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Inspectioneering Journal

In-Service Inspection and Repair Codes and Standards

How Do They All Work Together?

By John Reynolds at Intertek. This article appears in the November/December 2008 issue of Inspectioneering Journal

Introduction

After pressure equipment (aka fixed or static equipment) is designed, fabricated, and constructed to new construction codes and standards (C/S), it is placed in-service, at which time the API In-service Inspection (ISI) C/S and ASME Post-Construction C/S begin to govern. Within the API Standards Organization, the Subcommittee on Inspection (SCI) produces and maintains most of the ISI standards that govern in the refining and chemical process industry. Also within the API, the Corrosion and Materials Subcommittee (CMSC) produced many recommended practices that are referenced in the ISI C/S. Within the ASME, the Post Construction Committee (PCC) produces and maintains most of the post construction (means the same as ISI) standards that govern equipment after it has been placed in-service.

This article shows how many of those ISI C/S are intended to work together to maintain the safety and reliability of in-service pressure equipment and piping. An important note for each reader of this article is to be cognizant of using the latest edition of each of the referenced ISI C/S. Both the API and ASME use the rigorous, standardized consensus building process outlined by the American National Standards Institute (ANSI) for formulating and publishing their respective C/S. Because of active ISI standardization programs within both societies, the latest editions of the referenced ISI C/S have some important revisions and additions that make each of the referenced ISI C/S better and more useful for the owner-user. So it’s very important that each reader have access to the latest edition of each of the referenced ISI C/S at the end of this article.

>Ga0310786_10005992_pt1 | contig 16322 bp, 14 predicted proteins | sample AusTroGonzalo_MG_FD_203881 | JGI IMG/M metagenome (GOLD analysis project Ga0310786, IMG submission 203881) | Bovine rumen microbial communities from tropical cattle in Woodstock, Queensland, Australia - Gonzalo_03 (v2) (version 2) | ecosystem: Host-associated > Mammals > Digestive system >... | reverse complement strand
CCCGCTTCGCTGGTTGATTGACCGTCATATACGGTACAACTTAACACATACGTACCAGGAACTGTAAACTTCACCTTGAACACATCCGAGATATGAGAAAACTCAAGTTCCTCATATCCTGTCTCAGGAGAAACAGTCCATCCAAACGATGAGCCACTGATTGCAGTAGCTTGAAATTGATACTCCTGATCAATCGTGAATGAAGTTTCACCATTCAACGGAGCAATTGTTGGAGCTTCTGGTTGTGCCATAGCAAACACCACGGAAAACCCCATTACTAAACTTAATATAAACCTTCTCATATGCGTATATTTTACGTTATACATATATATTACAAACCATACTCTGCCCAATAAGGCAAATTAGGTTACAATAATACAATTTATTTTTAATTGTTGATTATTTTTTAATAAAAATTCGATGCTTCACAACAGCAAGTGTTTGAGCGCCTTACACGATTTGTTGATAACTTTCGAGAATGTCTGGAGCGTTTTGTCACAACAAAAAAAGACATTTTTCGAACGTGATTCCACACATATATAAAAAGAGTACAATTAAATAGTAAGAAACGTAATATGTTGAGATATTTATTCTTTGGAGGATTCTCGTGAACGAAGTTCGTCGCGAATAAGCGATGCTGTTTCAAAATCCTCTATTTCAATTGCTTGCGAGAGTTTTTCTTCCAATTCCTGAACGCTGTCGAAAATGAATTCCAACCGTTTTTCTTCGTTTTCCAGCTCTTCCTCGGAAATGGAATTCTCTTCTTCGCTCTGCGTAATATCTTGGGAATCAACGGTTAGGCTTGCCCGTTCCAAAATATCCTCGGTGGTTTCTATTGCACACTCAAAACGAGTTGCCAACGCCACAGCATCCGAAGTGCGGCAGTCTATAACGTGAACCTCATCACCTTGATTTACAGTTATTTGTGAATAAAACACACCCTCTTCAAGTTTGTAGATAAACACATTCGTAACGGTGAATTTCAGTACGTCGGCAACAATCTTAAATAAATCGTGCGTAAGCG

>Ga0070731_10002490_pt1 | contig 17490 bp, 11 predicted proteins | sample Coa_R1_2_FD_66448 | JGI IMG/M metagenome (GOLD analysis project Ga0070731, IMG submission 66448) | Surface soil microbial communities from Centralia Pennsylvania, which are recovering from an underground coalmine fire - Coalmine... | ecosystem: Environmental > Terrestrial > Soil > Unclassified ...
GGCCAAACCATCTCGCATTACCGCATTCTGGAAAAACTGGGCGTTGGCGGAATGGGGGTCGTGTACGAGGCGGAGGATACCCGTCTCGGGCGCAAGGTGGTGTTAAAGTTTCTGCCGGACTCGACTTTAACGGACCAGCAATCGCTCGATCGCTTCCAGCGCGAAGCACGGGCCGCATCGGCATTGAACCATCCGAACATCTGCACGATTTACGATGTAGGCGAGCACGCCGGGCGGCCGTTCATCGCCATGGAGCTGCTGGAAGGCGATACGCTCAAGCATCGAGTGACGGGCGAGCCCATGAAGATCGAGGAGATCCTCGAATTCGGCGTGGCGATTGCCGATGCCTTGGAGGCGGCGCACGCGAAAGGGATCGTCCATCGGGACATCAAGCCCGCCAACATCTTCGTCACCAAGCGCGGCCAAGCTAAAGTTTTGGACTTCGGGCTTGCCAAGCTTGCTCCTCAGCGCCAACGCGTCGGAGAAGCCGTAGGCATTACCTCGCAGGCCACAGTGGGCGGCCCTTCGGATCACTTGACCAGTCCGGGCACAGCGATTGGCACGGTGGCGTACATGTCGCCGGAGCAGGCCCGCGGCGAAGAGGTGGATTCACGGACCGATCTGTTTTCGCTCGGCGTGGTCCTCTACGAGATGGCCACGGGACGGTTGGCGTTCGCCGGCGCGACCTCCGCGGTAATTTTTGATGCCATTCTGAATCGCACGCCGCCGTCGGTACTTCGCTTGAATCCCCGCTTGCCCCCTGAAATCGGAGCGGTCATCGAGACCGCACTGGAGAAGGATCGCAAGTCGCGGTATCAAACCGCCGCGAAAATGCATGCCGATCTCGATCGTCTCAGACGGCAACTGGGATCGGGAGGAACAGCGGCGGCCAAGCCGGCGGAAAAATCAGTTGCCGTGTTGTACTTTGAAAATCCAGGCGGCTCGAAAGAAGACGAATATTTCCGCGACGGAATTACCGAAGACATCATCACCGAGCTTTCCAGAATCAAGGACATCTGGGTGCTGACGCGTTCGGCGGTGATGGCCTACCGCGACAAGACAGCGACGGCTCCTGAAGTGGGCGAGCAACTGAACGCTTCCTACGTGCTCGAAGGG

Inspection Planning

Figure 1 (15) is a simplified block diagram that shows the process for managing pressure equipment with in-service inspection (post-construction) codes and standards. As you can see, the first step after being placed in-service is the oval labeled “Risk Analysis and Inspection Planning Codes and Standards”. At this point the process begins to determine what the ISI strategy needs to be for optimum safety and reliability of the in-service pressure equipment. Within the API, this process starts with API-510 (1) and API- 570 (2) for inspection planning and execution for pressure vessels and piping respectively. These two codes provide a comprehensive plan for the in-service inspection, repair, rating, and alteration of pressure vessels and piping. But they are not stand-alone documents. Each of these codes contains references to many other ISI C/S that provide additional valuable information that will assist the owner- user in determining the optimum ISI strategy.

Figure 1: The Integration of In-Service Inspection And Repair Codes And StandardsFigure 1: The Integration of In-Service Inspection And Repair Codes And Standards

Since risk analysis is now a predominate part of inspection planning in the oil and chemical industry, both API RP 580 (3) and API RP 581 (4) are referenced in both the API 510 & 570 Codes for inspection planning. API RP 580 1st edition is currently being extensively revised and updated for the 2nd edition. The ANSI/API ballot resolution process is expected to be completed in the spring of 2009 at the API Refining Standards Meeting, with publication of the 2nd edition of API RP 580 expected near year-end 2009. This recommended practice covers all the appropriate steps for any and all RBI processes and software to follow that expect to produce quality inspection planning based on risk analysis.

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